All October posts are part of the Countdown to Halloween!
Who wrote the book on Halloween? Well, when you’re talking about a holiday that has become a hodge podge of multiple cultures’ celebration of the end of summer, harvest or honoring of their dead, it’s hard to say.
But if you’re looking for a book detailing the history of Halloween, there is nothing better than the original: “The Book of Hallowe’en” by Ruth Edna Kelley.
Published in 1919, “The Book of Hallowe’en” was the first of its kind. When it was released, no other tome had delved as deeply into the history and traditions of the holiday or addressed Halloween in such a scholarly way. According to my friends over at boroughsofthedead.com, it would take at least 70 years (or until the early 1990s) for someone to write a book that could be considered on par with Kelley’s work.
Which makes it THE definitive source on Halloween in my book.
As a bibliophile in my spare time, I’ve fallen down the Amazon rabbit hole of Halloween reads before. It was on Pinterest, however, where this first edition cover caught my eye, and I thought, “I’ve GOT to own that!”
Unfortunately for me, these first editions go for well over $1,000. I didn’t think I’d ever get my hands on this text.
Then Oliver Vale emailed me.
He recently recorded and published an audiobook version of “The Book of Hallowe’en” and asked if I would be interested in checking it out.
“Um, ABSOLUTELY!” I wrote back.
If you love Halloween and its history, you need to go grab this audiobook right now.
“The Book of Hallowe’en” Review:
Oliver’s reading of “The Book of Hallowe’en” is exactly what I needed because at nearly 100 years old simply reading this text on my own would have, quite frankly, bored even this English major to tears. If I hadn’t had an audiobook version, I would have given up.
The first few chapters of the book are dense and full of historical information that prime the landscape for Halloween traditions – the piece that interests me the most – that come later on.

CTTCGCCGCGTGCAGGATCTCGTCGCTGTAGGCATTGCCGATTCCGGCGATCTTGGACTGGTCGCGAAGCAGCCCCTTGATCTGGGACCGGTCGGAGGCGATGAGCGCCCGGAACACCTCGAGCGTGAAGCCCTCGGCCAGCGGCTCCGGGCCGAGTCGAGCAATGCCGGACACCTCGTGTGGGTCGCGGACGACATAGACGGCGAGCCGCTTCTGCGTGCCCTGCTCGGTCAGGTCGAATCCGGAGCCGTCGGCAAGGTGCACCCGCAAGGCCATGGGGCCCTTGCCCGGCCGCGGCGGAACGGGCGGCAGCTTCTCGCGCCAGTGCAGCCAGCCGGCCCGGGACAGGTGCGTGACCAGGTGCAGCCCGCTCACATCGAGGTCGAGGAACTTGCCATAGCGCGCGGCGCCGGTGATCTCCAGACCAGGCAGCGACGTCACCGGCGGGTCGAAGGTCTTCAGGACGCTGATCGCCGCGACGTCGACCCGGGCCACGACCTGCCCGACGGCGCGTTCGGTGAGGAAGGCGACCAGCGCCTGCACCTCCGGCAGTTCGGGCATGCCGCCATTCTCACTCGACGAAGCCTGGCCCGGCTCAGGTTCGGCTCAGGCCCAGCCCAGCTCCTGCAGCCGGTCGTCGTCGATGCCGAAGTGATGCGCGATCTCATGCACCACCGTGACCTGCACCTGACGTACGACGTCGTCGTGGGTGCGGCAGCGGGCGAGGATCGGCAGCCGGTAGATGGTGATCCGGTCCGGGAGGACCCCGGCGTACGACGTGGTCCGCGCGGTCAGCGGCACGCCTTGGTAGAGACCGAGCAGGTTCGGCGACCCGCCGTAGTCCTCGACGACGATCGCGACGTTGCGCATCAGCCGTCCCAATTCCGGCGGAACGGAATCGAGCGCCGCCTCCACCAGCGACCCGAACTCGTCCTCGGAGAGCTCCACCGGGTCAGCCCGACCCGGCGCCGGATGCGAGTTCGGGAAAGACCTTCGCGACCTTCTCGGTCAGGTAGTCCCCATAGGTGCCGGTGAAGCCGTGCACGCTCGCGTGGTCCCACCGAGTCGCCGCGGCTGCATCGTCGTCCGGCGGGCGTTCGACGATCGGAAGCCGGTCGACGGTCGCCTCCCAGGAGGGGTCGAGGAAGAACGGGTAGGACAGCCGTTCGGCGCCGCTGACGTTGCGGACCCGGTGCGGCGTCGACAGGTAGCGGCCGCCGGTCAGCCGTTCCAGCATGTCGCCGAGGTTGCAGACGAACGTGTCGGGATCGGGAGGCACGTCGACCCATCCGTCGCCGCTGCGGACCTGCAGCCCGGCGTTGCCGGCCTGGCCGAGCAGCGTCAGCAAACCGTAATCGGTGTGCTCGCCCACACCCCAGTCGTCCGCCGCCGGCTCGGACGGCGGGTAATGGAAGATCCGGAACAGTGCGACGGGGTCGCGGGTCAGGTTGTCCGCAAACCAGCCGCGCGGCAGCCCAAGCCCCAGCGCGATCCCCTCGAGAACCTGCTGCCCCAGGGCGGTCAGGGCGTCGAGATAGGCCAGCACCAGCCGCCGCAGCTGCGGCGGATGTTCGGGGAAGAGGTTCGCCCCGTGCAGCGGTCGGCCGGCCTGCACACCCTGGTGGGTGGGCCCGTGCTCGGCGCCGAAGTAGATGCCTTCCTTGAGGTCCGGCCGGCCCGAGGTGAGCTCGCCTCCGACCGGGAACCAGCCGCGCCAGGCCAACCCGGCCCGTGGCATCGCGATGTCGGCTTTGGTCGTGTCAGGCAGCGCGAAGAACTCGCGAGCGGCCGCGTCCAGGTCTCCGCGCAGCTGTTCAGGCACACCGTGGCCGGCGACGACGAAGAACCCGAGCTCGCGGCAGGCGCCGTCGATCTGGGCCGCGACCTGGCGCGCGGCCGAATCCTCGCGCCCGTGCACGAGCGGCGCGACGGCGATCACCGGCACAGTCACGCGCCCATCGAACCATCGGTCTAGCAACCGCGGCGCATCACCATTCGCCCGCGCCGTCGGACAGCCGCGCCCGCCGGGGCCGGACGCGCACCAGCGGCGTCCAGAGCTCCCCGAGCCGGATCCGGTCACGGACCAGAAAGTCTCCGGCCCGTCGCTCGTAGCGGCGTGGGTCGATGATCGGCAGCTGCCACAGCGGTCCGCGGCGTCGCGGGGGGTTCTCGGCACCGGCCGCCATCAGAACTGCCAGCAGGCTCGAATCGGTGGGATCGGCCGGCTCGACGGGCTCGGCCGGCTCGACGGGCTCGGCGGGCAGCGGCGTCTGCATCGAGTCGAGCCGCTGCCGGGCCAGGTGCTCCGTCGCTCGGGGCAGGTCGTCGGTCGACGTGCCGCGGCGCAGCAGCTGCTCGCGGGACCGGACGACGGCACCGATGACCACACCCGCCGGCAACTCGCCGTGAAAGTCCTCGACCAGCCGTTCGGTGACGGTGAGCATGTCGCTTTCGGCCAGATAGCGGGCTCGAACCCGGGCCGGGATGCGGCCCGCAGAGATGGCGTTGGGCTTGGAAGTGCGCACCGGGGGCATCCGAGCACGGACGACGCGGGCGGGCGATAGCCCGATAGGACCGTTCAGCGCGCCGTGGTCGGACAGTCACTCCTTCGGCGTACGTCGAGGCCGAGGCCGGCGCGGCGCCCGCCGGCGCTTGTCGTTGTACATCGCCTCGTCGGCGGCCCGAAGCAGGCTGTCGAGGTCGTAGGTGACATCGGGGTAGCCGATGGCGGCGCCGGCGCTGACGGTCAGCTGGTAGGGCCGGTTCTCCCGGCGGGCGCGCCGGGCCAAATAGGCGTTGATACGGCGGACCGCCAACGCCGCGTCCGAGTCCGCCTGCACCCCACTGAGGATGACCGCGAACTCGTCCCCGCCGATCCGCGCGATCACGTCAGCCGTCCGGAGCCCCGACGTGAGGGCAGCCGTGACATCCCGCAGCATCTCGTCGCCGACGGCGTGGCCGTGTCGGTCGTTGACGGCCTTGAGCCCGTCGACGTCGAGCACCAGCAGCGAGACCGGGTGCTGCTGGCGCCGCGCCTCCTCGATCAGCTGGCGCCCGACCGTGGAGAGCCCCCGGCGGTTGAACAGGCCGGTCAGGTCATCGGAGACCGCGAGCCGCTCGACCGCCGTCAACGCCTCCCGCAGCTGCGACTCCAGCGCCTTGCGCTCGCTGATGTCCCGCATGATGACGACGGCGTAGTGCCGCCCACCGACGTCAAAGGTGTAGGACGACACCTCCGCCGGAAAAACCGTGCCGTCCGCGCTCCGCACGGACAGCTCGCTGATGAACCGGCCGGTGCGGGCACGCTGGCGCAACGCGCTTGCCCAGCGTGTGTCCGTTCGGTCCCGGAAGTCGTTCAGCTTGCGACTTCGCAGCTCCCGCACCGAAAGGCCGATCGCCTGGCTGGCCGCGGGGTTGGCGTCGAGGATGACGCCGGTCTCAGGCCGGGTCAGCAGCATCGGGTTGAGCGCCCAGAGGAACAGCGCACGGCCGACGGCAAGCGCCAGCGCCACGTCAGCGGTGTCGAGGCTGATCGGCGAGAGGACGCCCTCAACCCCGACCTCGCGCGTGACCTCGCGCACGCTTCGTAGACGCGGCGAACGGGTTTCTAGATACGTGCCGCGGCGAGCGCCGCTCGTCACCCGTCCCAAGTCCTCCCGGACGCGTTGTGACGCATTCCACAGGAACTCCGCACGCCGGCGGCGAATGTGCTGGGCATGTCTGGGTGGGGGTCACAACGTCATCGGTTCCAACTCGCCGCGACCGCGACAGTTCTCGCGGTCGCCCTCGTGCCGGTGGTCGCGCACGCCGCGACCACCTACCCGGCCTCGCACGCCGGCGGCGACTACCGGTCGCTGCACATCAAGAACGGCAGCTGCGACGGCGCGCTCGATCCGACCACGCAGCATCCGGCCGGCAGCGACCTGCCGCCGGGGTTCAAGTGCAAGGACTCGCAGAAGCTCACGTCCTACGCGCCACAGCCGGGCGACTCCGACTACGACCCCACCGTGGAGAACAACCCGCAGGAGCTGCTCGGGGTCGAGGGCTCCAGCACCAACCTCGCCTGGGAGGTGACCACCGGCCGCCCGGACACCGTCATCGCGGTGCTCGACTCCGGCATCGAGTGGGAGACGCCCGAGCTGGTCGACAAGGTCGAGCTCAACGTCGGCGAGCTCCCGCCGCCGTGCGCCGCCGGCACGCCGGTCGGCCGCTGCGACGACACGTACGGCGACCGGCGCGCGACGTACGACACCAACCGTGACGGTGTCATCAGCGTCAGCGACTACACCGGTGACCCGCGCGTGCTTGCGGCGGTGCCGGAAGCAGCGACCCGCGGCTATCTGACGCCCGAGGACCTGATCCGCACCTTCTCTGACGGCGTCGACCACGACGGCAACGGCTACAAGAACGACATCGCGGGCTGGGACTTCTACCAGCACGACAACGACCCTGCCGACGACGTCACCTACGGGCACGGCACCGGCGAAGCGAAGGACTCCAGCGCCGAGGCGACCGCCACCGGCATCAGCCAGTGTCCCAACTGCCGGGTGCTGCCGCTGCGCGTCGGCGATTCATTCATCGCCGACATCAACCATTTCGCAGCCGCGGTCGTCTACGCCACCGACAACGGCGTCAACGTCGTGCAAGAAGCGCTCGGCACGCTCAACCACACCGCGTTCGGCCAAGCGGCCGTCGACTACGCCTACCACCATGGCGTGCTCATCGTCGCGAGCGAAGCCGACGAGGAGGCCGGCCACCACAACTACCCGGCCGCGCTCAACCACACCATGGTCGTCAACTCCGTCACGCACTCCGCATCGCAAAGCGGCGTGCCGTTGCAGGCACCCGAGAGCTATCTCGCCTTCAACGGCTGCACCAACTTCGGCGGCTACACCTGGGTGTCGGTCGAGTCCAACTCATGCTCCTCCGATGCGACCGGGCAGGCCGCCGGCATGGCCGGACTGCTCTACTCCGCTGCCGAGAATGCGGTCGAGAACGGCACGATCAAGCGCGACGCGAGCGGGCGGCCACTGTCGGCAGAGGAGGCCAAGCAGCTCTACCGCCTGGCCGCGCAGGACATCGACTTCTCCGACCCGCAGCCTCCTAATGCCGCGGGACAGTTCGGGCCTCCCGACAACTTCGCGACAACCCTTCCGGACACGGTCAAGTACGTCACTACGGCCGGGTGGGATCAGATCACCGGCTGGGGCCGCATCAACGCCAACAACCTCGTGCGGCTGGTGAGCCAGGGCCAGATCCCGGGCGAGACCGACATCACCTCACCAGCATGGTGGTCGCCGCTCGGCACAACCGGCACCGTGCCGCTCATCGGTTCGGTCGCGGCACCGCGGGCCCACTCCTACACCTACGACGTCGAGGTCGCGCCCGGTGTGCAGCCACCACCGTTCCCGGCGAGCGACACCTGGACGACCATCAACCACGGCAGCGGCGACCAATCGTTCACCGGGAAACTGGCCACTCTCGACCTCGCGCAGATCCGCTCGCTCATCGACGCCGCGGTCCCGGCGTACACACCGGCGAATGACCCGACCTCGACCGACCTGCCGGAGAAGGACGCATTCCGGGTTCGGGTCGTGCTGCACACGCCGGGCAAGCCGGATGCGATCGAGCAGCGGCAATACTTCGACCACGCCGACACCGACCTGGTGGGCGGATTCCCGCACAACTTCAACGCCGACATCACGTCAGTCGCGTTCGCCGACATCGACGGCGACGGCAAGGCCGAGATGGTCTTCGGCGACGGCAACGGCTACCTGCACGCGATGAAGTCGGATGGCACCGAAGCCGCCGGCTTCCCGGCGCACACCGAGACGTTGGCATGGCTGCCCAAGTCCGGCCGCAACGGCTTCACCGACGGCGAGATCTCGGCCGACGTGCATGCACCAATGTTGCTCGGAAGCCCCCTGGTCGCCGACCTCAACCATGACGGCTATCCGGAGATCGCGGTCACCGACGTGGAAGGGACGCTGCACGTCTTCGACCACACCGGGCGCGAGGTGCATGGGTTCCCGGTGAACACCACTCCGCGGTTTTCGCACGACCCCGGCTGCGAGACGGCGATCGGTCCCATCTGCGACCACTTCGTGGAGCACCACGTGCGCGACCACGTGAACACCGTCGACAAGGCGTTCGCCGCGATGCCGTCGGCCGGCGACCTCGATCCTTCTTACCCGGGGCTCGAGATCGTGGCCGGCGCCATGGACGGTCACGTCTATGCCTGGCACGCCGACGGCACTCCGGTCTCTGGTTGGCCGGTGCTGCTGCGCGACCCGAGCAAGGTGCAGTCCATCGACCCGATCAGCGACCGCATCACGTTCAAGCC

But this information is SO valuable. From sun worshiping to Christianity’s All Saints’ and All Souls’ days, you will get a complete picture of how Halloween came to be celebrated by the early 20th century.
From there the book moves into the part I’m always excited to learn more about: Halloween customs and traditions by country. I enjoyed all the specific traditions outlined so well, you could follow each and every one if you wanted to. There is even an entire chapter on early American traditions, which I found fascinating.
Oliver’s voice is warm and easy listening, kind of like someone tucking you in for a Halloween bedtime story. And as just two hours and 30 minutes, you could easily listen to the entire book in one afternoon or during a couple commutes.
Overall, I give this audiobook a 4 out of 5.
Check it out now:
A Vintage medley of spooky fascination and fun for every grown-up who still thrills to the sight of carved pumpkins, straw witches and the eerie promise of a full, golden moon crowning a crisp October night! In Ruth Edna Kelley’s The Book of Halloween, you’ll discover the roots of our modern Halloween holiday in the religious and cultural traditions of the ancient Celts, Irish, Scots, Welsh, Britons, Germans and other Peoples of Old Europe, while also catching an enticing firsthand glimpse of how the holiday was enjoyed during the late 19th and early 20th Centuries, in both Europe and America. Filled with Halloween poems, games and tried and true ancient methods for divining the future, The Book of Halloween opens a captivating window onto the past of one of today’s most beloved holidays.
I received a free copy of this audiobook for review, but all opinions are my own. Please see my disclaimer page for more on this type of content.
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